Posted March 28, 2011 on 1:45 pm | In the category Election, Environment, Germany, internatinal Livability | by Mackenzie Brothers

The nuclear disaster in Japan will no doubt have a negative ripple effect on the popularity of the nuclear power industry throughout the world – at least one would hope so as the consequences of a nuclear meltdown begin to hit home – and the first plebiscites on the topic in regional elections in southwest Germany have delivered completely unexpected results. In Baden-Württemberg, where the Conservative CDU party has ruled for almost 60 years, the Green Party, which for 30 years has attacked nuclear power programmes from a gradually-growing minority position, will apparently deliver the next premier, as the Greens received, by a very slight margin over the social Democrats, the most votes with 24%. And in neighbouring Rheinland-Pfalz the Greens will have gained a crucial position to rule in coalition with the Social Democrats. There is no doubt that the impulse for this amazing result is German uneasiness with the proposed expansion of nuclear power plants in view of the catastrophe in technologically-proficient Japan.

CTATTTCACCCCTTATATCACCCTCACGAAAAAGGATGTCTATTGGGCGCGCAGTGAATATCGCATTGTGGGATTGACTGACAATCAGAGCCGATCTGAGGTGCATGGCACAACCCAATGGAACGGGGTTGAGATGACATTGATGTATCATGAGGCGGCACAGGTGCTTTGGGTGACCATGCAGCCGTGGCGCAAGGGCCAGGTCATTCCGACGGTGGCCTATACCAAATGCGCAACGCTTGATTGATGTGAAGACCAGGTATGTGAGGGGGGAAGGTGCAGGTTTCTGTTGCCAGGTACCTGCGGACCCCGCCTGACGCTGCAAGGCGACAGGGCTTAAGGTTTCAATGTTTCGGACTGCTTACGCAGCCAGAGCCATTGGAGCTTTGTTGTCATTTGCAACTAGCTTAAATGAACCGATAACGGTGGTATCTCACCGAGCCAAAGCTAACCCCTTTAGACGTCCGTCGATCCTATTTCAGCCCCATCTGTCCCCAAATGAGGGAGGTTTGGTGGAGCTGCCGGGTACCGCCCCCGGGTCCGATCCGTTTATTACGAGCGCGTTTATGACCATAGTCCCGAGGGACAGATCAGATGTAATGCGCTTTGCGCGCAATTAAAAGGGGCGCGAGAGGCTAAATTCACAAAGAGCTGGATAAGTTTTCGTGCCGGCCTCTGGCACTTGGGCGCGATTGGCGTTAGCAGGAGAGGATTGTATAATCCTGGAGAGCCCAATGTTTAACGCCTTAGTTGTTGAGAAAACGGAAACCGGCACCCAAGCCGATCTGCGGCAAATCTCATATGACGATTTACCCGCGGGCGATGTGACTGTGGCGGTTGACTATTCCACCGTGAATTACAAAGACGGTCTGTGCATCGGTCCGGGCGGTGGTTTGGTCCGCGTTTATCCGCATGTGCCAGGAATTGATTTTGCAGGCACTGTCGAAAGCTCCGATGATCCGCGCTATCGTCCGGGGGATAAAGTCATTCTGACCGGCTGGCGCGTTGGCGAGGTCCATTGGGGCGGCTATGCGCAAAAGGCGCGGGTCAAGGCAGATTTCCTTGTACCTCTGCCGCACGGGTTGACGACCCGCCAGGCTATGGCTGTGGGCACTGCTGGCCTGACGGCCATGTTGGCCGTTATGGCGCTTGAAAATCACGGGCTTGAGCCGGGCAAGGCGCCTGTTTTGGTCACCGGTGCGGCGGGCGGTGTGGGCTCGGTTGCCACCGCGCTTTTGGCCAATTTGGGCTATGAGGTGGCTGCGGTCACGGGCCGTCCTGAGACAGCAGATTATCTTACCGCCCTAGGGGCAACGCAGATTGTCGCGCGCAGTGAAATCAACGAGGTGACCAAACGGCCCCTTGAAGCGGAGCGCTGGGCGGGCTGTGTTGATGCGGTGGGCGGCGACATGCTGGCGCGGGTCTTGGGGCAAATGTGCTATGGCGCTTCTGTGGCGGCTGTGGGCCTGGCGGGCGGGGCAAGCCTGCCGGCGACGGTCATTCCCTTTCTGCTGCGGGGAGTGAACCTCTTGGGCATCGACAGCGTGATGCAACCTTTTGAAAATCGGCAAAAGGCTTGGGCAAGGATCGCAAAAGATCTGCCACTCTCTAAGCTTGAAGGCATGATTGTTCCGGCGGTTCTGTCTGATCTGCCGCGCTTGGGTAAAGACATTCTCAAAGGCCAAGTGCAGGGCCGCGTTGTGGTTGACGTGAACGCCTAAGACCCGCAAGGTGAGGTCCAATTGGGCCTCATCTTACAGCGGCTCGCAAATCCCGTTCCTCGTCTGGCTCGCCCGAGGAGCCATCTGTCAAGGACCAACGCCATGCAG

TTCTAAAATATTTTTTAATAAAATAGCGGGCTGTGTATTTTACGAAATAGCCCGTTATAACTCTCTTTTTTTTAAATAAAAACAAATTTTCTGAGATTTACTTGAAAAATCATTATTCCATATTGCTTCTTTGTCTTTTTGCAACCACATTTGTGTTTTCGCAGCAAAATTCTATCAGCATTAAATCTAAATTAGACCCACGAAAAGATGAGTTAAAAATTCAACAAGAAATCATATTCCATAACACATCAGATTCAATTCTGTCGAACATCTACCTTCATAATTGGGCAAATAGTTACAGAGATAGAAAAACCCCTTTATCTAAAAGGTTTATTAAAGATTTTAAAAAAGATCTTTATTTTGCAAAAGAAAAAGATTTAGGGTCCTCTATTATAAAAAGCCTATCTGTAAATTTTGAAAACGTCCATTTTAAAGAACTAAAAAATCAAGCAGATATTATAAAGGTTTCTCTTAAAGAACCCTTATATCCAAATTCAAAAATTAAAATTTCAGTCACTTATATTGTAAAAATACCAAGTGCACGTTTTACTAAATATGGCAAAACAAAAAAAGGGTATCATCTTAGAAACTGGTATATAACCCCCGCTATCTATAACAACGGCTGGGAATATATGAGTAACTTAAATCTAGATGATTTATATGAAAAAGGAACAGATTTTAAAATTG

There is also no doubt about who the big losers are in this. Angela Merkel’s ruling CDU/CSU government has been punished for waffling on the topic of nuclear energy, and its weak coalition party, the FDP, lost half its votes in the elections and fell below the 5% level, which gets you into parliament, in one of them. For the FDP, which traditionally supplies the Foreign Minister when in coalition, it could be a fatal blow. For the CDU/CSU it is a rude wake-up call as analysts have determined that many thousands of voters who normally vote conservative switched to the Greens as a protest on federal nuclear power policy. It seems that a stance that was once the home territory of an offbeat protest party finds a great deal of support among conservatively-minded Germans. After all, the potential spread of radiation in Japan pays no attention to political interests. It looks like it may make everybody’s land uninhabitable for a long time in a wide area around the crippled reactors.